Either I’m three days late or two years early on this one.
Whichever way you look at it, we’ve got a problem when it comes to a segment of the electorate being unable to vote, their interests thus being ignored.
On Tuesday, 83 million people voted in the midterm elections, by and large selecting Republican candidates — because Democrats made a conscious effort to distance themselves from President Barack Obama (how’d that work out, guys?). But 5.85 million people were unable to vote because they were in prison, on probation, or otherwise had their voting rights stripped from them because they were convicted of a crime, despite completing their sentences.
Looking at the disproportionate number of Black males in America’s prison system, with one in six since 2001 seeing the inside of a jail cell, that means during any given election, armies of Black men will not cast a ballot because they have been marked with the scarlet letter of incarceration.
To be sure, 19 states have changed their felony disenfranchisement policies since 1997, according to the Sentencing Project, resulting in 760,000 getting the vote back. But different states have different ways of approaching re-enfranchisement. In New York, for example, convicted felons may regain the right to vote after completion of parole. But more than 64 percent of those disenfranchised are African American. Maine has a different attitude, altogether: prisoners are allowed to vote. There is no felony disenfranchisement there. Other states restore rights after probation and parole, but the length of that time can vary from felon to felon. Eleven states can permanently erase voting rights for ex-convicts depending on several factors.
It should be noted that the 10 states with the highest rates of felony disenfranchisement are all solidly red states, with the exception of Florida, a blue state — meaning Democrats and Republicans are to be held responsible. The Sentencing Project says in those states, one in every 13 Black adults could not cast a ballot.
For our communities that has a serious cost. Here are some examples of what happens when Black men cannot vote.
The day after the election, House speaker John Boehner and presumptive Senate Majority Leader Mitch McConnell in no uncertain terms threatened the Affordable Care Act, warning the President that Republicans would do their best to chip away at it. Although the GOP will control the Senate, they won’t have the votes to do it, but they will attempt to dismantle what they can.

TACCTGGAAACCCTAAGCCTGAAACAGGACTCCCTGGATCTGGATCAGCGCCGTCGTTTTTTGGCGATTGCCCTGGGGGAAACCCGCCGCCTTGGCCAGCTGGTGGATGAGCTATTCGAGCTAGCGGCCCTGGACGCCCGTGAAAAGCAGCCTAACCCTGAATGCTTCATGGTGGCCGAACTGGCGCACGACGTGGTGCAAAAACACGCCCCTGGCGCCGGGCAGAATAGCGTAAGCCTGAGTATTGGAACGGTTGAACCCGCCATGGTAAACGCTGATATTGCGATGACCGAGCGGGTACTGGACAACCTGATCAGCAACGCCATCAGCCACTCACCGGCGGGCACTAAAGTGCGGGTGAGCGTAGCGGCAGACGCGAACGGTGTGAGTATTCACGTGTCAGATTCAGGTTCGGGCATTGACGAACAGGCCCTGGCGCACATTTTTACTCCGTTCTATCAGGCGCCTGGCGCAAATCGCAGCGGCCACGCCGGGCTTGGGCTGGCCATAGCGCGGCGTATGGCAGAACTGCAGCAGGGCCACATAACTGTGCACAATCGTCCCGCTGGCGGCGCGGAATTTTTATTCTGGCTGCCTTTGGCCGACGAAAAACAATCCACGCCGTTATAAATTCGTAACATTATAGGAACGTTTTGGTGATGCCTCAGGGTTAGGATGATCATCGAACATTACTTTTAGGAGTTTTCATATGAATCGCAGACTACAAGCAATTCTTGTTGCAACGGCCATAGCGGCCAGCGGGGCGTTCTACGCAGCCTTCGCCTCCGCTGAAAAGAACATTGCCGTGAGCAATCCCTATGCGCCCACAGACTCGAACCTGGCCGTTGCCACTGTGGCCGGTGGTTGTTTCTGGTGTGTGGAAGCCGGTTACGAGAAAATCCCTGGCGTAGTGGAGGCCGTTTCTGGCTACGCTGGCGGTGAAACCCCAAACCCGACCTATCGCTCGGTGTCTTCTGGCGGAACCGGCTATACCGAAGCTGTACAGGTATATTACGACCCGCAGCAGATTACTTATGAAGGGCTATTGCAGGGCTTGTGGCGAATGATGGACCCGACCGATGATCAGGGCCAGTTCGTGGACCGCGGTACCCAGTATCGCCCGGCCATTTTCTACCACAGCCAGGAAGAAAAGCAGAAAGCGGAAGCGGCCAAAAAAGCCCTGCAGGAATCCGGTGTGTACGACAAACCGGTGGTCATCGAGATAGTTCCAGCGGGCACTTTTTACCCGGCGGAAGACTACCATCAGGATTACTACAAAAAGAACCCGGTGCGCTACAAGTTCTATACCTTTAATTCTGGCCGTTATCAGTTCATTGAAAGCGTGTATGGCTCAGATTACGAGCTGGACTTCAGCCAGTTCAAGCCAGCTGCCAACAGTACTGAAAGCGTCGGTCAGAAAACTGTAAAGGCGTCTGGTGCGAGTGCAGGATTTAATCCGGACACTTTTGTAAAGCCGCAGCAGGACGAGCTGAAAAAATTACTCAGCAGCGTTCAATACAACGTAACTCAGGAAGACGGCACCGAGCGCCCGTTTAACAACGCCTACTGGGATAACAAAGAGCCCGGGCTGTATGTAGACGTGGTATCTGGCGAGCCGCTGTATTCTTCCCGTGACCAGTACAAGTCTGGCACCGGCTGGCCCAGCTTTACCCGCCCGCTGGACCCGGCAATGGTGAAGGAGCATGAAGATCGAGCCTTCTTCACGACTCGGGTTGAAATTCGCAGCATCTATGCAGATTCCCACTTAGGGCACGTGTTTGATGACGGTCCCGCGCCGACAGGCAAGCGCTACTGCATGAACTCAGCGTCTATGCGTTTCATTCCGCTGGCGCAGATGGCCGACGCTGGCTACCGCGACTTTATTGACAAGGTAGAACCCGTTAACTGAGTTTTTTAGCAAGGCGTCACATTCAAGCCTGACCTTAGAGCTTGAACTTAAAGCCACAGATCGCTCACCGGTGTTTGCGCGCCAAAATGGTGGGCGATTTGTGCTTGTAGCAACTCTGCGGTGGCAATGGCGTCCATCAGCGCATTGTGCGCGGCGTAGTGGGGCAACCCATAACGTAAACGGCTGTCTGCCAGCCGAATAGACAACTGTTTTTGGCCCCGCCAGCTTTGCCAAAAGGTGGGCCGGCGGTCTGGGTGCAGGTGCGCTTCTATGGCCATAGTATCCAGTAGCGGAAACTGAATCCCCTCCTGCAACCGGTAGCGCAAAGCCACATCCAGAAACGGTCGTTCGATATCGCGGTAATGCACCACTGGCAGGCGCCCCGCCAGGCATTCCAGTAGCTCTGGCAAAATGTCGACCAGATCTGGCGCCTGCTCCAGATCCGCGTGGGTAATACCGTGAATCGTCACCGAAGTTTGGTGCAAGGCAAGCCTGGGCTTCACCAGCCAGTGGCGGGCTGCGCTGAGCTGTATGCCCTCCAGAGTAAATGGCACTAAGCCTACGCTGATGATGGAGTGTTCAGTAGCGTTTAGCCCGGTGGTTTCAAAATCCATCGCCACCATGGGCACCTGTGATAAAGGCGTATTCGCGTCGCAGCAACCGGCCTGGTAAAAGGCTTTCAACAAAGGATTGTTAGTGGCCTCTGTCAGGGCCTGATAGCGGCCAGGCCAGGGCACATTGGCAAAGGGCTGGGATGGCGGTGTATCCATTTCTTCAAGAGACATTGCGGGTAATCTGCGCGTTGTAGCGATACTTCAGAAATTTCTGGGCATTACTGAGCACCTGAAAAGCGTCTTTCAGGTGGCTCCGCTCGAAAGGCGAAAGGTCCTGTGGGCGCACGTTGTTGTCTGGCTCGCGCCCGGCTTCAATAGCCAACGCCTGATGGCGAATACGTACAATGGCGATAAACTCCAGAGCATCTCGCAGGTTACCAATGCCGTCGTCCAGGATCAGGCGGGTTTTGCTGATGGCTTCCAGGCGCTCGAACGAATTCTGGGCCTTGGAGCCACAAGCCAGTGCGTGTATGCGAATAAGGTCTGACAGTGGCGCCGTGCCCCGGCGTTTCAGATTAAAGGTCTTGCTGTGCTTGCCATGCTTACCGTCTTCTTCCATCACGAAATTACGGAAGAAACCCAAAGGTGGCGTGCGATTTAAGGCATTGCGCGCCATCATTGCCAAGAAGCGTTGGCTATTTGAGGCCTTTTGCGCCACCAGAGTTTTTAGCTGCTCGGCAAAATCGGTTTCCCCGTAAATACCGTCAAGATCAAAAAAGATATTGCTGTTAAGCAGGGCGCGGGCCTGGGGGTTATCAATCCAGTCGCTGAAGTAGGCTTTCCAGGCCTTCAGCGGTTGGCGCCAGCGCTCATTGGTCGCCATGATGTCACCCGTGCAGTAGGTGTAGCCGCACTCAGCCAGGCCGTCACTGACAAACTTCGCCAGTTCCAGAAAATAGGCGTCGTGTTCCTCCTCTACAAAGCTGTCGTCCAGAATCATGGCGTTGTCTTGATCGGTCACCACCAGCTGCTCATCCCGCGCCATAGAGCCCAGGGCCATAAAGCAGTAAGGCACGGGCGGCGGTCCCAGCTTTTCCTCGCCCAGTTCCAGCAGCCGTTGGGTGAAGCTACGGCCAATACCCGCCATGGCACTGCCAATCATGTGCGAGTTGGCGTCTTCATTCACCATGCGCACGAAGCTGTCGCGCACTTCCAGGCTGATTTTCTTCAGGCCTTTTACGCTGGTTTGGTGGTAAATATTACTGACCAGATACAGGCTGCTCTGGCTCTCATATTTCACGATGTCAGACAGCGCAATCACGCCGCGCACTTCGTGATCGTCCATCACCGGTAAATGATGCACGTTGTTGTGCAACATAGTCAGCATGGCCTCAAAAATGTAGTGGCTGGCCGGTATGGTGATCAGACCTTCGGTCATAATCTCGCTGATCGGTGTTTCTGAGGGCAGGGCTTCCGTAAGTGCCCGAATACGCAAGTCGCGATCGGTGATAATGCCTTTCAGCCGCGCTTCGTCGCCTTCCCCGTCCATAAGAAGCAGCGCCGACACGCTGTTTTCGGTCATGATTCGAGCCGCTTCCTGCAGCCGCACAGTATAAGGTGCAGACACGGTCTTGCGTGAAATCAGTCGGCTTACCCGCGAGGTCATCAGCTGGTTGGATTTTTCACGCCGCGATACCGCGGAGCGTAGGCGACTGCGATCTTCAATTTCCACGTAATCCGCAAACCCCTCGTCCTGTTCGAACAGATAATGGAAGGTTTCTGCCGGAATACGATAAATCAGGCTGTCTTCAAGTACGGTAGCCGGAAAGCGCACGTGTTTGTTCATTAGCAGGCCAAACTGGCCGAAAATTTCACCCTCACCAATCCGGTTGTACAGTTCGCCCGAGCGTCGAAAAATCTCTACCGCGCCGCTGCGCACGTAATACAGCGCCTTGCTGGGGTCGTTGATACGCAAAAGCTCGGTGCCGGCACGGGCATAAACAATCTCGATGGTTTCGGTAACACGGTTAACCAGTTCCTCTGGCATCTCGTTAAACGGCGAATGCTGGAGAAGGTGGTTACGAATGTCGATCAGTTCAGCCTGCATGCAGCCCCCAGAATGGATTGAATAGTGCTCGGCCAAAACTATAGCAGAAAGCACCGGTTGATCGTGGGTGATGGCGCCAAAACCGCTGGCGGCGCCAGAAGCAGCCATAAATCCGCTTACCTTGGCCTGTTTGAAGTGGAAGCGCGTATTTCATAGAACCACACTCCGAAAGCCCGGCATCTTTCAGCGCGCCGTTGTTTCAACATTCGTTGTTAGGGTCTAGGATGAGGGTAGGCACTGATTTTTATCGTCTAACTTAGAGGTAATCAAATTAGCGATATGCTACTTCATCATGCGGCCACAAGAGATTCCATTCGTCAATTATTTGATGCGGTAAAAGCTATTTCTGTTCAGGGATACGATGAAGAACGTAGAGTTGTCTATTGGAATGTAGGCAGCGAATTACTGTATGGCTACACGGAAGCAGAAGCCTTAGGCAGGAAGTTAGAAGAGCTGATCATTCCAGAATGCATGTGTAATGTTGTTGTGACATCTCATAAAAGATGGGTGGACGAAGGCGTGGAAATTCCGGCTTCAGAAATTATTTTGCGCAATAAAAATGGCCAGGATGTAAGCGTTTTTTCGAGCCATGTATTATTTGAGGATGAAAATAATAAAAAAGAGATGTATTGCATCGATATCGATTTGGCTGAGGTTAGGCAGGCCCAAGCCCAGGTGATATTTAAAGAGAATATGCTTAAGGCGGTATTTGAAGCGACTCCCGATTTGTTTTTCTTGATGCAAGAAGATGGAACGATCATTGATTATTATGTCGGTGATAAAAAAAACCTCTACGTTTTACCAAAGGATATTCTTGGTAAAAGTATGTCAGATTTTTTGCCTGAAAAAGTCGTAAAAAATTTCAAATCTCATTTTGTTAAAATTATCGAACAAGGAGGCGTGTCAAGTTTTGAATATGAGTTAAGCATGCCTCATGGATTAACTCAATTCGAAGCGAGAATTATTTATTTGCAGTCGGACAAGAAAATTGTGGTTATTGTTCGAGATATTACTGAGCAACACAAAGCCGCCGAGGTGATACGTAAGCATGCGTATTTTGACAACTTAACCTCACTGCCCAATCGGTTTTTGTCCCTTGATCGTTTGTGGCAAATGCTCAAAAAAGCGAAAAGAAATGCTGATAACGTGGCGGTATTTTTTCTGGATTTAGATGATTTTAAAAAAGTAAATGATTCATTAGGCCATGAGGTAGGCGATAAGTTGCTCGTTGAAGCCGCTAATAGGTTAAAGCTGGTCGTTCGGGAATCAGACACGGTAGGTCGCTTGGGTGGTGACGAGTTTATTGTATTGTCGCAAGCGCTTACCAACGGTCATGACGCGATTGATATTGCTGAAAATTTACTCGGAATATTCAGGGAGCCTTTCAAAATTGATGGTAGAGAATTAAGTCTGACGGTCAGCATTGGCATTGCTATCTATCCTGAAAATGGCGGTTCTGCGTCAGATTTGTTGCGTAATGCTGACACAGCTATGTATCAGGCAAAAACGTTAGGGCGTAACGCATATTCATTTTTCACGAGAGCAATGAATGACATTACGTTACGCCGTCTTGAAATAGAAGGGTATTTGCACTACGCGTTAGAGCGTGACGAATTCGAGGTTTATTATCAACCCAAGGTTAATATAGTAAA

When Black men are not voting, they are not casting votes to defeat politicians who are part of the fight against the law, which has significantly reduced the number of uninsured African Americans since it was passed.
Since the George W. Bush administration, Republicans have advocated “school choice,” which is a thinly veiled language for right wing disdain for the public educational system and hence, unionized teachers. Bush’s “No Child Left Behind” law was a monumental failure, pushing for vouchers that would dismantle public schools and close them in Black communities. The result has been things like New Orleans entire school system going charter and conceivably taking a step back toward resegregation. When Black men are not voting, politicians in heavily Republican states like Louisiana can impose these things against the will of the people because there are none to counter them.
Blacks represent 66 percent of the total prison population in that state.
Texas, has executed more people than any other state since 1976 and there are a disproportionate number of Black men on death row there. It is a state where people actively defend government putting people to death and where Black men are quite vulnerable to unfair trials and railroading.
Texas appeals court judges are elected, not appointed.
That means the public puts them in office based on their interests. When Black men are not voting, they are not voting to keep judges off the bench who would not be fair in the appeals process, leaving a higher likelihood in capital crimes of actually being executed.
It’s too late to make a difference in the 2014 midterm elections. We will have to wait and see how Congressional, state legislature, and elected judicial officials will react to the powers given to them. But we also have two years until the 2016 election. Not only will we be electing a new president, we will also have the chance to vote for 23 open Republican seats and 10 open Democratic seats in the Senate. All 435 seats in the House of Representatives will be open in 2016, meaning voters can completely change the makeup of the house.
But Black men who do not have the right to vote because they have been imprisoned or are still linked to the criminal justice system because of probation or parole, have no influence in this process. It’s democracy for everyone else and fascism for people who have done time.
Madison J. Gray is a Brooklyn, N.Y.-based multimedia journalist specializing in urban issues and criminal justice. He writes for NewsOne on the subject of Black males in America. Follow him on Twitter:@madisonjgray